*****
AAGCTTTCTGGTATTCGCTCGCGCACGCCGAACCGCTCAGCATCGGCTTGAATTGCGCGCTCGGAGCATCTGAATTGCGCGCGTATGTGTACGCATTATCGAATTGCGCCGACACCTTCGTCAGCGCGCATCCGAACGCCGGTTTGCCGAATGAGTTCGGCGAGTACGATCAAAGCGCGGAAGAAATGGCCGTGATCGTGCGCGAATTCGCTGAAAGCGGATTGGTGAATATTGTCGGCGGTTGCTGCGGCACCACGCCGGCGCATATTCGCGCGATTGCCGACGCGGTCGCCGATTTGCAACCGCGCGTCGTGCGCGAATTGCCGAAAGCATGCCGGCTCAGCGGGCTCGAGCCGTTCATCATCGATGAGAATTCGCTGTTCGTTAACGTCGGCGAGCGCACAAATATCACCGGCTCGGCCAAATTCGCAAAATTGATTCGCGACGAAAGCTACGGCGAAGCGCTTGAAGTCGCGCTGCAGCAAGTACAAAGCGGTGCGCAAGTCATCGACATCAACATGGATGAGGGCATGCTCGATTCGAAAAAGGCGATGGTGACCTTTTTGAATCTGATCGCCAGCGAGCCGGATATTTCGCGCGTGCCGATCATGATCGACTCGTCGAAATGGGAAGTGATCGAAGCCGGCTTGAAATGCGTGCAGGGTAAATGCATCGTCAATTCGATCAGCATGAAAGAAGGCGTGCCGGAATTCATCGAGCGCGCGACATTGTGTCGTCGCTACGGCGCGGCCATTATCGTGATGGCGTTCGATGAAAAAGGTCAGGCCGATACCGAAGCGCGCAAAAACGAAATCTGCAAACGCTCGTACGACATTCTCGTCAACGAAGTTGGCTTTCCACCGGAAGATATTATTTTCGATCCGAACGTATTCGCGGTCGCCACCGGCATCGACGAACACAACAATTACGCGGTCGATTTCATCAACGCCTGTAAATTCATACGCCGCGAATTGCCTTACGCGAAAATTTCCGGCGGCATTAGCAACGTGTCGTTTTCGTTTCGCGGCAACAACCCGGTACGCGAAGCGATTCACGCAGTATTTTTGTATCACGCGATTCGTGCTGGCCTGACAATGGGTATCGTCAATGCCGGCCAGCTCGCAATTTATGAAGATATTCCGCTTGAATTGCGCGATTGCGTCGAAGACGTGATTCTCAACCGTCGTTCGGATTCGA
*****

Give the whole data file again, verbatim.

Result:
AAGCTTTCTGGTATTCGCTCGCGCACGCCGAACCGCTCAGCATCGGCTTGAATTGCGCGCTCGGAGCATCTGAATTGCGCGCGTATGTGTACGCATTATCGAATTGCGCCGACACCTTCGTCAGCGCGCATCCGAACGCCGGTTTGCCGAATGAGTTCGGCGAGTACGATCAAAGCGCGGAAGAAATGGCCGTGATCGTGCGCGAATTCGCTGAAAGCGGATTGGTGAATATTGTCGGCGGTTGCTGCGGCACCACGCCGGCGCATATTCGCGCGATTGCCGACGCGGTCGCCGATTTGCAACCGCGCGTCGTGCGCGAATTGCCGAAAGCATGCCGGCTCAGCGGGCTCGAGCCGTTCATCATCGATGAGAATTCGCTGTTCGTTAACGTCGGCGAGCGCACAAATATCACCGGCTCGGCCAAATTCGCAAAATTGATTCGCGACGAAAGCTACGGCGAAGCGCTTGAAGTCGCGCTGCAGCAAGTACAAAGCGGTGCGCAAGTCATCGACATCAACATGGATGAGGGCATGCTCGATTCGAAAAAGGCGATGGTGACCTTTTTGAATCTGATCGCCAGCGAGCCGGATATTTCGCGCGTGCCGATCATGATCGACTCGTCGAAATGGGAAGTGATCGAAGCCGGCTTGAAATGCGTGCAGGGTAAATGCATCGTCAATTCGATCAGCATGAAAGAAGGCGTGCCGGAATTCATCGAGCGCGCGACATTGTGTCGTCGCTACGGCGCGGCCATTATCGTGATGGCGTTCGATGAAAAAGGTCAGGCCGATACCGAAGCGCGCAAAAACGAAATCTGCAAACGCTCGTACGACATTCTCGTCAACGAAGTTGGCTTTCCACCGGAAGATATTATTTTCGATCCGAACGTATTCGCGGTCGCCACCGGCATCGACGAACACAACAATTACGCGGTCGATTTCATCAACGCCTGTAAATTCATACGCCGCGAATTGCCTTACGCGAAAATTTCCGGCGGCATTAGCAACGTGTCGTTTTCGTTTCGCGGCAACAACCCGGTACGCGAAGCGATTCACGCAGTATTTTTGTATCACGCGATTCGTGCTGGCCTGACAATGGGTATCGTCAATGCCGGCCAGCTCGCAATTTATGAAGATATTCCGCTTGAATTGCGCGATTGCGTCGAAGACGTGATTCTCAACCGTCGTTCGGATTCGA